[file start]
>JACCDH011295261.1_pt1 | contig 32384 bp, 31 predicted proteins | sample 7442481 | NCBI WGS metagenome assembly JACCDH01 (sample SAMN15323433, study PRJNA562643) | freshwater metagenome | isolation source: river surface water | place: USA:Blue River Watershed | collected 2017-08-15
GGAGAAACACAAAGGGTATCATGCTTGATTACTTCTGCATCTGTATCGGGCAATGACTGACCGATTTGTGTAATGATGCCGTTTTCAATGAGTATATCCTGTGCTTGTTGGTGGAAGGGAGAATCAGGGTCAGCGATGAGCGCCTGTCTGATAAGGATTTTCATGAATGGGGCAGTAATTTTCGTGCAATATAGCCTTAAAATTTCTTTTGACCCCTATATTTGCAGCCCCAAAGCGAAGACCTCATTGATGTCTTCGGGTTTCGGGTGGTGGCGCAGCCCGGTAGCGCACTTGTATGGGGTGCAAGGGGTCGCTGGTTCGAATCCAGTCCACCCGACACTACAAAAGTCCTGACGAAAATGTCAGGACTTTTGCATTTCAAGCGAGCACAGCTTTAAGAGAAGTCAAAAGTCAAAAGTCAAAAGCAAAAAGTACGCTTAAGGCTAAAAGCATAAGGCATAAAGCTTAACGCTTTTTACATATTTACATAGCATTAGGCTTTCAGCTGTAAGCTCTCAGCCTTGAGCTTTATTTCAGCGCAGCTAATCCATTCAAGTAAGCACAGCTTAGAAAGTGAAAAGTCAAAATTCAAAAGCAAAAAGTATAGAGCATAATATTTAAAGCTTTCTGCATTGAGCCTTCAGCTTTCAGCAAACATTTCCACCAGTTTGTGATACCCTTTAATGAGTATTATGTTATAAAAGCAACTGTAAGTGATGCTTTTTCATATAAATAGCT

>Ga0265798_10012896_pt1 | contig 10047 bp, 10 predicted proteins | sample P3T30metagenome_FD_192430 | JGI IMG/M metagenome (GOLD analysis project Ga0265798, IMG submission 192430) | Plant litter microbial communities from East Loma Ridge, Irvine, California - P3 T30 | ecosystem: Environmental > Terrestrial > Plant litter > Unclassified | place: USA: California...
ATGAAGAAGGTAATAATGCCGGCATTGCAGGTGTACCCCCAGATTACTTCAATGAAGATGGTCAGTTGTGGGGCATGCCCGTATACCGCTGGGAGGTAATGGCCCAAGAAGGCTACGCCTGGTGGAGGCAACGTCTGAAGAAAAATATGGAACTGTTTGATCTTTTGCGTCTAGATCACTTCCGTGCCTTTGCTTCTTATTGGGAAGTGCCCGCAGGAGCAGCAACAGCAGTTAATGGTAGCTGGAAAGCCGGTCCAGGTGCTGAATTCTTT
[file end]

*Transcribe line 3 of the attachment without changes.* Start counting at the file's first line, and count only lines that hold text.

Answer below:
>Ga0265798_10012896_pt1 | contig 10047 bp, 10 predicted proteins | sample P3T30metagenome_FD_192430 | JGI IMG/M metagenome (GOLD analysis project Ga0265798, IMG submission 192430) | Plant litter microbial communities from East Loma Ridge, Irvine, California - P3 T30 | ecosystem: Environmental > Terrestrial > Plant litter > Unclassified | place: USA: California...